Ultimate Guard Guide in BJJ: Overview of the Different Types of Guards

by Team Digitsu
Updated: April 16, 2024
Dominyka Obelenyte with Closed Guard
Brazilian Jiu-Jitsu (BJJ) is a martial art that focuses heavily on grappling and ground fighting, with the guard being one of its most crucial components. When you're on the bottom in a grappling exchange, the guard is your primary line of defense against an opponent. It serves not only as a shield but also as a launchpad for various offensive maneuvers, such as sweeps and submissions. The guard allows you to manage the distance, control the pace, and stay safe even when you're in a seemingly vulnerable position on your back.
In BJJ, mastering the guard is a fundamental aspect of becoming a well-rounded grappler. There are various forms of guard, each with its own set of techniques and strategies. Understanding the intricacies of different guards, such as the closed guard and the more complex X-guard, allows you to create a dynamic defense system. The versatility of the guard positions also means you have an arsenal of options to attack and counter your opponent's moves. Having a good guard can make the difference between being on the offensive or being dominated on the mats.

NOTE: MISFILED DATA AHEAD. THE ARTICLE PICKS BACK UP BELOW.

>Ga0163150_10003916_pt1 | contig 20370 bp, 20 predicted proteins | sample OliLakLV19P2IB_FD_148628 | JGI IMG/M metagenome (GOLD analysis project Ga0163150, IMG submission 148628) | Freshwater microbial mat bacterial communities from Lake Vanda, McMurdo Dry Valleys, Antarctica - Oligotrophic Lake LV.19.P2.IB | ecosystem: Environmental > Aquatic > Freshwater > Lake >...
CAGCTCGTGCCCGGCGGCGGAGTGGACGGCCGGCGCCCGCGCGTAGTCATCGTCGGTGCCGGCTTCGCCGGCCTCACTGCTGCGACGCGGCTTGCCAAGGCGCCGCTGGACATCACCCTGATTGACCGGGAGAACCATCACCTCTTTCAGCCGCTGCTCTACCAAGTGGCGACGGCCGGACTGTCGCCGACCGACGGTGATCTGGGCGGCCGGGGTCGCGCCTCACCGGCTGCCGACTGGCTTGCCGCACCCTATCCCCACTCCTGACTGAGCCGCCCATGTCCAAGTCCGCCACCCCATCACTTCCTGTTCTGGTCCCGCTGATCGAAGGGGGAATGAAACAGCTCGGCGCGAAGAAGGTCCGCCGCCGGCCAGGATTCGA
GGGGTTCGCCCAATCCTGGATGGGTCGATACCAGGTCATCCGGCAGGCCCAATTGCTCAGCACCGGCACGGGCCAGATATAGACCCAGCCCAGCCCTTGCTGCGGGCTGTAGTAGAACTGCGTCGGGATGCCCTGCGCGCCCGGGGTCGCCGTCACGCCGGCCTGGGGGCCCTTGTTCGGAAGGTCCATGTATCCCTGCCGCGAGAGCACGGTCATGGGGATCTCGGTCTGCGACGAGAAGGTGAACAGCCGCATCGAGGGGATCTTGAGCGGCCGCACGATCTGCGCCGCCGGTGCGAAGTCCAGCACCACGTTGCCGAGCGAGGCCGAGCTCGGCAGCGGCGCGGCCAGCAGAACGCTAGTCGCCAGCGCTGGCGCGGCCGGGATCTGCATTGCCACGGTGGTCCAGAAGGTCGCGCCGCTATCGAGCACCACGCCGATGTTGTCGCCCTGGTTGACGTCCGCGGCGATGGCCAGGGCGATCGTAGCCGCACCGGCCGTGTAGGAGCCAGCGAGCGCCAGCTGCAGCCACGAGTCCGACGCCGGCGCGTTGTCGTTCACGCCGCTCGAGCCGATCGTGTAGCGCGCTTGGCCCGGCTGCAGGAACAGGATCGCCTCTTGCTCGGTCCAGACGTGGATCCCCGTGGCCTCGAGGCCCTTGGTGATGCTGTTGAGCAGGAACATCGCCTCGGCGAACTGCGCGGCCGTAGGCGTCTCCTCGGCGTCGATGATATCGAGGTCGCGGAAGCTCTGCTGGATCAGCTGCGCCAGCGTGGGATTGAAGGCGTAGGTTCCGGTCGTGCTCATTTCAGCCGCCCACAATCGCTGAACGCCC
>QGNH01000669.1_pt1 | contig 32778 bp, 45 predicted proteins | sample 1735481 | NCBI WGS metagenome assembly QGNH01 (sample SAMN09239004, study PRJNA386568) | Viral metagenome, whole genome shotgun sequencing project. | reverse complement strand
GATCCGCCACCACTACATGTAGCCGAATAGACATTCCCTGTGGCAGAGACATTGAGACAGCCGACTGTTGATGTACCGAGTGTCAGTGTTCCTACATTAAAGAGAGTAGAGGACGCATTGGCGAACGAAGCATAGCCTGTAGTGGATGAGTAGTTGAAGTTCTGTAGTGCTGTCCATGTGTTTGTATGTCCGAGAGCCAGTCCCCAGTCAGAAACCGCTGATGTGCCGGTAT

Your journey in the art of BJJ guards begins by recognizing their importance in both defensive and offensive scenarios. As you train, you will discover that learning different guard styles, like the collar and sleeve guard and the open guard, equips you with the tools to adapt to various opponents and situations. Each guard has its own philosophy and applications, which will enrich your grappling game significantly. As you become more adept at using the guard, you'll find that it's not just a safety net but a complex web of tactical options at your disposal.